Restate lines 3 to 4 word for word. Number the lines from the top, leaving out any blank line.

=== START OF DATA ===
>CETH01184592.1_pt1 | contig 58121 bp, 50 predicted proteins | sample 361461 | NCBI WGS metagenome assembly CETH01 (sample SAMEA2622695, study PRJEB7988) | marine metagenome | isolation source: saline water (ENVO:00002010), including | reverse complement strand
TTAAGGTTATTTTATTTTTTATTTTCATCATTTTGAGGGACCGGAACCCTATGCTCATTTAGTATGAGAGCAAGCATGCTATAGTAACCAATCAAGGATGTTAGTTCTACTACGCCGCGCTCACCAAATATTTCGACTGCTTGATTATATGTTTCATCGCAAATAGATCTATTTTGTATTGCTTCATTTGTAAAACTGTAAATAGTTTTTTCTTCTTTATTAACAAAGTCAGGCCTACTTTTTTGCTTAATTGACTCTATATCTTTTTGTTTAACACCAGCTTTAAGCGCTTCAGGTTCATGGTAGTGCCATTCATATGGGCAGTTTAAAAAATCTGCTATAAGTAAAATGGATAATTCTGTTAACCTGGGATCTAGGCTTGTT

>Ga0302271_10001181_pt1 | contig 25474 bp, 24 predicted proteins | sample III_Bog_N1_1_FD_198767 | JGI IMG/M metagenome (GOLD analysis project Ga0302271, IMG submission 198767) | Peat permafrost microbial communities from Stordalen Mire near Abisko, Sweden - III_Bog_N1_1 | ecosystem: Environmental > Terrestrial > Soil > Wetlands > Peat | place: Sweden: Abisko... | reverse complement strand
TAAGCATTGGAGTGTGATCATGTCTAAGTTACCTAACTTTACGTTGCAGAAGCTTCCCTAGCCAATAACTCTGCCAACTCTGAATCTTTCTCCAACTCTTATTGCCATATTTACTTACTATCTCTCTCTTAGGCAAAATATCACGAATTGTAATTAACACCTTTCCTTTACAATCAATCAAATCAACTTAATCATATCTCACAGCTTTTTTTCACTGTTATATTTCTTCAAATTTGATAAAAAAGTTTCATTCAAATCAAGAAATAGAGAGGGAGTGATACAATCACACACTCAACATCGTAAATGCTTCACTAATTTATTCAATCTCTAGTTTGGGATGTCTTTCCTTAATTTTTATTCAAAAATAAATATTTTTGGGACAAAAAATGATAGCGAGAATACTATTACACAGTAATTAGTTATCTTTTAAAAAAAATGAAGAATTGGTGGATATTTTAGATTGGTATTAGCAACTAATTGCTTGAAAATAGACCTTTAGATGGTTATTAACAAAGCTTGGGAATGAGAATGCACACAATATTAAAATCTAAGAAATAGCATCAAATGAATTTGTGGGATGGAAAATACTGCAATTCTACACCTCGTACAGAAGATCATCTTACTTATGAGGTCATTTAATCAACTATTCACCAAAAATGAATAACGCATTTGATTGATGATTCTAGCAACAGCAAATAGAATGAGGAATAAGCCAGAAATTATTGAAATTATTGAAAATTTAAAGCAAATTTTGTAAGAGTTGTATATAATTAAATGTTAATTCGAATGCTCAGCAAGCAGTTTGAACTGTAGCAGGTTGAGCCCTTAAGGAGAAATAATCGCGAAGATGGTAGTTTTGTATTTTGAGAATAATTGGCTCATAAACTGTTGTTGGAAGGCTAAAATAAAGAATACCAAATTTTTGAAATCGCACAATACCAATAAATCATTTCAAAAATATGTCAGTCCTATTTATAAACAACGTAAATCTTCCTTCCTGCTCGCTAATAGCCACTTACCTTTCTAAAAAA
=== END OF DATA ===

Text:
>Ga0302271_10001181_pt1 | contig 25474 bp, 24 predicted proteins | sample III_Bog_N1_1_FD_198767 | JGI IMG/M metagenome (GOLD analysis project Ga0302271, IMG submission 198767) | Peat permafrost microbial communities from Stordalen Mire near Abisko, Sweden - III_Bog_N1_1 | ecosystem: Environmental > Terrestrial > Soil > Wetlands > Peat | place: Sweden: Abisko... | reverse complement strand
TAAGCATTGGAGTGTGATCATGTCTAAGTTACCTAACTTTACGTTGCAGAAGCTTCCCTAGCCAATAACTCTGCCAACTCTGAATCTTTCTCCAACTCTTATTGCCATATTTACTTACTATCTCTCTCTTAGGCAAAATATCACGAATTGTAATTAACACCTTTCCTTTACAATCAATCAAATCAACTTAATCATATCTCACAGCTTTTTTTCACTGTTATATTTCTTCAAATTTGATAAAAAAGTTTCATTCAAATCAAGAAATAGAGAGGGAGTGATACAATCACACACTCAACATCGTAAATGCTTCACTAATTTATTCAATCTCTAGTTTGGGATGTCTTTCCTTAATTTTTATTCAAAAATAAATATTTTTGGGACAAAAAATGATAGCGAGAATACTATTACACAGTAATTAGTTATCTTTTAAAAAAAATGAAGAATTGGTGGATATTTTAGATTGGTATTAGCAACTAATTGCTTGAAAATAGACCTTTAGATGGTTATTAACAAAGCTTGGGAATGAGAATGCACACAATATTAAAATCTAAGAAATAGCATCAAATGAATTTGTGGGATGGAAAATACTGCAATTCTACACCTCGTACAGAAGATCATCTTACTTATGAGGTCATTTAATCAACTATTCACCAAAAATGAATAACGCATTTGATTGATGATTCTAGCAACAGCAAATAGAATGAGGAATAAGCCAGAAATTATTGAAATTATTGAAAATTTAAAGCAAATTTTGTAAGAGTTGTATATAATTAAATGTTAATTCGAATGCTCAGCAAGCAGTTTGAACTGTAGCAGGTTGAGCCCTTAAGGAGAAATAATCGCGAAGATGGTAGTTTTGTATTTTGAGAATAATTGGCTCATAAACTGTTGTTGGAAGGCTAAAATAAAGAATACCAAATTTTTGAAATCGCACAATACCAATAAATCATTTCAAAAATATGTCAGTCCTATTTATAAACAACGTAAATCTTCCTTCCTGCTCGCTAATAGCCACTTACCTTTCTAAAAAA